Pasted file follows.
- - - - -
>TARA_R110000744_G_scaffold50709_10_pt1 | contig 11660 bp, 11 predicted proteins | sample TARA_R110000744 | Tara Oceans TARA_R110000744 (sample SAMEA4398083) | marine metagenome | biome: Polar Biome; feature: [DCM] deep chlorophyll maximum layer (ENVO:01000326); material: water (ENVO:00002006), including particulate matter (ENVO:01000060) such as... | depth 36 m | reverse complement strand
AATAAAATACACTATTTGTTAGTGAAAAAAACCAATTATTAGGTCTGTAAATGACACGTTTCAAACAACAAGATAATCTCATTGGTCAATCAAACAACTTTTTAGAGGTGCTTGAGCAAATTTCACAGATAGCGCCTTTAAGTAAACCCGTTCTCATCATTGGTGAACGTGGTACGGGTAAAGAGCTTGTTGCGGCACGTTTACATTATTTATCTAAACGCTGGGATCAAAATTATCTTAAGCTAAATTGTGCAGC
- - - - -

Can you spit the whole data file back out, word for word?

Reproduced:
>TARA_R110000744_G_scaffold50709_10_pt1 | contig 11660 bp, 11 predicted proteins | sample TARA_R110000744 | Tara Oceans TARA_R110000744 (sample SAMEA4398083) | marine metagenome | biome: Polar Biome; feature: [DCM] deep chlorophyll maximum layer (ENVO:01000326); material: water (ENVO:00002006), including particulate matter (ENVO:01000060) such as... | depth 36 m | reverse complement strand
AATAAAATACACTATTTGTTAGTGAAAAAAACCAATTATTAGGTCTGTAAATGACACGTTTCAAACAACAAGATAATCTCATTGGTCAATCAAACAACTTTTTAGAGGTGCTTGAGCAAATTTCACAGATAGCGCCTTTAAGTAAACCCGTTCTCATCATTGGTGAACGTGGTACGGGTAAAGAGCTTGTTGCGGCACGTTTACATTATTTATCTAAACGCTGGGATCAAAATTATCTTAAGCTAAATTGTGCAGC